PETASCII To ASCII Conversion
This very useful machine language routine is well worth its weight in gold when it comes to using your PET/CBM wth ASCII devices such as MODEMS and printers. It's short length (56 bytes) and ease of use make it very easy to add to any existing programs. The assembler listing included is for BASIC 3.0 ROM's. The changes needed for BASIC 2.0 ROM's and BASIC 4.0 ROM's are listed below.
For BASIC 2.0, change COMMA to $CE11 from $CDF8, change EVAL to $CCB8 from $CC9F, and change PTR to $96 from $44. For BASIC 4.0, change COMMA to $BEF5 from $CDF8 and change EVAL to $BD98 from $CC9F. The PTR location is the same for BASIC 4.0 as it is for BASIC 3.0, as Commodore promised it would be.
The machine language program works as follows. It is invoked with a SYS(NNN),A$ statement. The (NNN) is the first location of the ML routine and the string variable A$ is the string to be converted. The ML program then jumps to the routine COMMA, which checks for – you guessed it – the comma which seperates the SYS(NNN) and the A$. The next jump is to a subroutine called EVAL which looks at the variable A$ and puts its location in PTR and PTR + 1.
CBM/PET identifies characters somewhat differently than the industry standard, the ASCII code. In ASCII, the number 65 means uppercase "A," as it does to PET BASIC. However, if you POKE 32768,65, the screen will either display a spade or lowercase "a," depending on whether you are in "text" or "graphics" mode at the time. Everything is kept straight for you by BASIC, but when you try to communicate with a device outside the computer (a MODEM or a printer), some adjustments may need to be made. This is why wordprocessors like WordPro always first ask you to indicate whether you are using a Commodore printer, an ASCII printer, etc. Mr. Niessen's machine language program does the translating. It takes the CBM/PET character codes and modifies them to conform to ASCII. Within the article, he provides the necessary changes to make the program work on all CBM models: Original (2.0), Upgrade (3.0), and BASIC (4.0).
By using an indirect indexed addressing mode, you can get the length of the string by loading the Y register with zero and executing a LDA(PTR), Y. The length of the string is then transferred into the accumulator and saved into location STRLEN. Next, the Y register is incremented so it has a value of one, and another LDA(PTR), Y is executed. This time the LO byte of the beginning of the actual string in memory is returned. This is saved in the location STRLO. Again the Y register is incremented and the LDA(PTR),Y instruction is executed again, returning the HI byte of the location of the string, which is saved in STRHI.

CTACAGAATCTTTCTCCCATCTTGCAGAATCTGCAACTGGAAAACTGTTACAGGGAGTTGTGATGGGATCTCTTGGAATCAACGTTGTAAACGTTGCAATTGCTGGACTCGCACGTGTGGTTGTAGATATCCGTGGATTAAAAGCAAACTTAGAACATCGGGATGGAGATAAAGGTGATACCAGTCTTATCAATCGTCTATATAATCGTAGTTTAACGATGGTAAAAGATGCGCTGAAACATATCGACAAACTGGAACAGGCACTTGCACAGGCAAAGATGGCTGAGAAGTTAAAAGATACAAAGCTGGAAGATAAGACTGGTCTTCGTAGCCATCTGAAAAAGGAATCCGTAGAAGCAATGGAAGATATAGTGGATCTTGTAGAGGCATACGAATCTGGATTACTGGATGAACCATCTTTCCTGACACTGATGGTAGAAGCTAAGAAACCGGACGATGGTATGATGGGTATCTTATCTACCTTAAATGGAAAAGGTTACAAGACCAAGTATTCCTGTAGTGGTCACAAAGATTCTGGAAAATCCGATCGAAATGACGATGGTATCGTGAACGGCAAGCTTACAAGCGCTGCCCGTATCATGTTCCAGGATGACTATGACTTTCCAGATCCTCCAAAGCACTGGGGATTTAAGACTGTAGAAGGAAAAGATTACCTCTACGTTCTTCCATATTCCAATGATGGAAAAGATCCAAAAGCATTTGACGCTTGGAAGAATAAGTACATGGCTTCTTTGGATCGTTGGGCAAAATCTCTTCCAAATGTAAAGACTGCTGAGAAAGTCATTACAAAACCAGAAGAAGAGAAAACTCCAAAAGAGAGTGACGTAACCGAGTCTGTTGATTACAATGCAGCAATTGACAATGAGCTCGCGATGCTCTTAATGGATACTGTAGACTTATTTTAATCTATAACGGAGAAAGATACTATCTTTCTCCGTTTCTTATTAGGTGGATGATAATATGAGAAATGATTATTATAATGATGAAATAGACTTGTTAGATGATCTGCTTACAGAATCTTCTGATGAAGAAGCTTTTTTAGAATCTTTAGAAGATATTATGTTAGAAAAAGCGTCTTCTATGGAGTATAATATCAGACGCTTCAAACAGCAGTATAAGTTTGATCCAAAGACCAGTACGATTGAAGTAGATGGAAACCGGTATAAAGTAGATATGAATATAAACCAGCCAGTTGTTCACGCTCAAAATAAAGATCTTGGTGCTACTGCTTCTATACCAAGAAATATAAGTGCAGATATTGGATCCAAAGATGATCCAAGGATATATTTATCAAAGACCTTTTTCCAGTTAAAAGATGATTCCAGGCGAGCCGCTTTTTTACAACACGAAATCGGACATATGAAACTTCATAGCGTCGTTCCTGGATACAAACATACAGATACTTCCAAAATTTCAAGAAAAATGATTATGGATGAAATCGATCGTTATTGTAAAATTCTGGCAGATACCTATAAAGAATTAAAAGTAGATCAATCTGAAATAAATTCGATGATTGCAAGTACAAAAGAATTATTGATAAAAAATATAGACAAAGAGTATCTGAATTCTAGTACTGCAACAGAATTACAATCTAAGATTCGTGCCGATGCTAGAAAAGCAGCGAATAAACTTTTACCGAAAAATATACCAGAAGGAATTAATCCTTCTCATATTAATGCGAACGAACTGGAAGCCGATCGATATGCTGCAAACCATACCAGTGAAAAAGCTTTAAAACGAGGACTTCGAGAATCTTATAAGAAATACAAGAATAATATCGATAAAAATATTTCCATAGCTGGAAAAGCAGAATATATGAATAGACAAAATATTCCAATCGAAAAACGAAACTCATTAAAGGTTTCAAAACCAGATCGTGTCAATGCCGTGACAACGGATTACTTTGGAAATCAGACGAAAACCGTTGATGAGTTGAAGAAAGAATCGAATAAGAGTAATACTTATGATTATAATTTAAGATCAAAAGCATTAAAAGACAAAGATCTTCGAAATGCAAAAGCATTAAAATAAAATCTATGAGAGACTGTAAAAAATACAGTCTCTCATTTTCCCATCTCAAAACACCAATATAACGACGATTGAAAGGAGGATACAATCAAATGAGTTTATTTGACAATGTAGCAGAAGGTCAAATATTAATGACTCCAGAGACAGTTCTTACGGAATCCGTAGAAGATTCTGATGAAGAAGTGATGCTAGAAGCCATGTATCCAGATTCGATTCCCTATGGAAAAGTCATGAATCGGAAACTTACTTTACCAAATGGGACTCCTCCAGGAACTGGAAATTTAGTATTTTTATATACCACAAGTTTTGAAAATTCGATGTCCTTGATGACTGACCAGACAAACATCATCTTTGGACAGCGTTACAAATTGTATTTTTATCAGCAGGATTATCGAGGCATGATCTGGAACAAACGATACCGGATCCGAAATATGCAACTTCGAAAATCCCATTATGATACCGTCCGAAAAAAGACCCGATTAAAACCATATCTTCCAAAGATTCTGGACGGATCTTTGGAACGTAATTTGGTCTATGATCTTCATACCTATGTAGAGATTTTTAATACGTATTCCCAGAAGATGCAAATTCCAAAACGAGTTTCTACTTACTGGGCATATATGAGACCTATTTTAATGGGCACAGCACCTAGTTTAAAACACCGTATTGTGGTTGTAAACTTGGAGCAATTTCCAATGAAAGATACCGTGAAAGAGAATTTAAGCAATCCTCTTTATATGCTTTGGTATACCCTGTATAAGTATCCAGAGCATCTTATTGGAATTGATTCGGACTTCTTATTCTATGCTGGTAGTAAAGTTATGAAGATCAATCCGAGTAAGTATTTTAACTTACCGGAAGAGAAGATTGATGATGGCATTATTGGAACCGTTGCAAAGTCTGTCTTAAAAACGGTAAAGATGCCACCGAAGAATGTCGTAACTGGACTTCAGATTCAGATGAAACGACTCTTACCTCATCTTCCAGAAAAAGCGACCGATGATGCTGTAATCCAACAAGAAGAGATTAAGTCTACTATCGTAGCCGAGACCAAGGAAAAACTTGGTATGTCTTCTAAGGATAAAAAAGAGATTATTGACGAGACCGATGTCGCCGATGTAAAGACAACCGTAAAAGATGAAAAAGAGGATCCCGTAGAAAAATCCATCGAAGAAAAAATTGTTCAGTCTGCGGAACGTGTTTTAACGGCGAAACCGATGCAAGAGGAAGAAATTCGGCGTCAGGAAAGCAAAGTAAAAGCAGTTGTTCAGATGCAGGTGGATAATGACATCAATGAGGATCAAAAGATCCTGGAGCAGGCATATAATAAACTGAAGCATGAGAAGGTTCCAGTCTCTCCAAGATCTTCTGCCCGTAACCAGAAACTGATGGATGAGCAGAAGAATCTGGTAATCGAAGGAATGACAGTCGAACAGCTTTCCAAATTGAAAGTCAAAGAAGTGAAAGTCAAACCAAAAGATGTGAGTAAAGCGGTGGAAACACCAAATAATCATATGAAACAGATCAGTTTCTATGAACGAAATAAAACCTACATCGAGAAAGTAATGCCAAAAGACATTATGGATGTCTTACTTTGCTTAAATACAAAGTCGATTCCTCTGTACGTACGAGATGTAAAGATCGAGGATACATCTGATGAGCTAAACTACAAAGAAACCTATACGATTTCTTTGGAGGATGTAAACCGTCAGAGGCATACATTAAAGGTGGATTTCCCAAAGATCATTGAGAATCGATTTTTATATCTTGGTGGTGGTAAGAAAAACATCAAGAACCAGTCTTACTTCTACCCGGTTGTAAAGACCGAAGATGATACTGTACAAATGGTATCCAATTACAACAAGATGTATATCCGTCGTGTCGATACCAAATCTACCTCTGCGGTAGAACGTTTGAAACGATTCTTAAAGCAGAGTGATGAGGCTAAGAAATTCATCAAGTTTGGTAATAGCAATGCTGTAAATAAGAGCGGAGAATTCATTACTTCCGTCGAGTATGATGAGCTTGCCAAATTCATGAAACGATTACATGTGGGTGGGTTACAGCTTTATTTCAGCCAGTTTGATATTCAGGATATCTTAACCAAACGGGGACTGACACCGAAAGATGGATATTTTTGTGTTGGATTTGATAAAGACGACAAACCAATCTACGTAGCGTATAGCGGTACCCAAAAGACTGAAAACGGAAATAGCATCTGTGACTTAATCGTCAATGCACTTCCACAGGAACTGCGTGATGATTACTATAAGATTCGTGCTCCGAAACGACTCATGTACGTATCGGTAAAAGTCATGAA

Now knowing the location and length of the string to be converted, the routine can convert it from PETASCII to ASCII on a character by character basis, beginning with the last one and working forward. It uses the following algorithm:
IF(A) > = 65 AND (A) < = 90 THEN (A) = (A) OR 32 ELSE I (A) > = 193 AND (A) < = 219 THEN (A) = (A) AND 127
Characters above $7B have no ASCII equivalent and are left as is.
The subroutine then returns to BASIC, with the contents of the string A$ converted to ASCII. The string can now be printed normally.
One thing to remember is that the original contents of the string are changed. If the string were dynamically declared, as in the following example, it will be changed within the program:
10 A$ = "STRING" : SYS(NNN), A$
because the PET, to save memory space, sets the pointers to the actual string in the program. Instead use:
10 A$ = "STRING" + " " : SYS(NNN), A$
which will cause the string to be stored away in high memory.
I hope this will prove as useful to others as it has been to me. It was tested on the EPSON MX-80 printer.
Commodore User's Reference Manual—PN 321604
Page E-1, Paragraph I
The PET Revealed
Nick Hampshire, Computabits Ltd, P.O. Box 13, Yeovil, Somerset, England
PET/CBM Personal Computer Guide
Adam Osborne-Carroll S. Donahue
LINE# LOC CODE LINE 0001 0000 ; *************************************** 0002 0000 ; * PETASCII TO ASCII SUBROUTINE * 0003 0000 ; * BY: BRIAN NIESSEN. * 0004 0000 ; * * 0005 0000 ; * BOX 571 * 0006 0000 ; * CHEMAINUS, B.C. VOR 1KO * 0007 0000 ; * (604) 246-4556 * 0008 0000 ; *************************************** 0009 0000 ; *TO USE: SYS(NNN), A$ * 0010 0000 ; *WHERE (NNN) IS START LOCATION * 0011 0000 ; *A$ IS STRING TO BE CONVERTED * 0012 0000 ; *************************************** 0013 0000 ; LOCATIONS FOR 2001 (BASIC 3.0) 0014 0000 COMMA = $CDF8 0015 0000 EVAL = $CC9F 0016 0000 STRLO = $DA 0017 0000 STRHI = $DB 0018 0000 STRLEN = $F9 0019 0000 PTR = $44 ;POINTER USED IN EVAL ROUTINE 0020 0000 * =634 ;STARTING LOCATION FOR ROUTINE 0021 027A 20 F8 CD JSR COMMH ;CHECK FOR COMMA 0022 027D 20 9F CC JSR EVAL ;EVALUATE EXPRESSION 0023 0280 A0 00 LDY #0 ;SAVE STRING LOCATION 0024 0282 B1 44 LDA (PTR), Y 0025 0284 85 F9 STA STRLEN 0026 0286 C8 INY 0027 0287 B1 44 LDA (PTR), Y 0028 0289 85 DA STA STRLO 0029 028B C8 INY 0030 028C B1 44 LDA (PTR), Y 0031 028E 85 DB STA STRHI 0032 0290 ;PROCESS STRING ONE CHARACTER AT A TIME. 0033 0290 A4 F9 LDY STRLEN ;GET STRING LENGTH 0034 0292 B1 DA LOOP LDA (STRLO), Y 0035 0294 C9 41 CMP #$41 ;IF $41<=A<$5A THEN A=A OR $20 0036 0296 90 12 BCC DONE ;IF 'A <=A<= 'Z THEN A=A OR 32 0037 0298 C9 5B CMP #$5B 0038 029A B0 04 BCS SECOND 0039 029C 09 20 ORA #$20 0040 029E D0 0A BNE DONE ;JUMP ALWAYS 0041 02A0 SECOND ;FIRST FAILED-TRY SECOND 0042 02A0 C9 C1 CMP #$C1 ;IF $C1<=A<=$DA THEN A=A AND $7F 0043 02A2 90 06 BCC DONE 0044 02A4 C9 DB CMP #$DB 0045 02A6 B0 02 BCS DONE 0046 02A8 29 7F AND #$7F 0047 02AA 91 DA DONE STA (STRLO), Y 0048 02AC 88 DEY 0049 02AD C0 FF CPY #$FF 0050 02AF D0 E1 BNE LOOP 0051 02B1 0052 02B1 60 RTS ;RETURN TO BASIC 0053 02B2 .END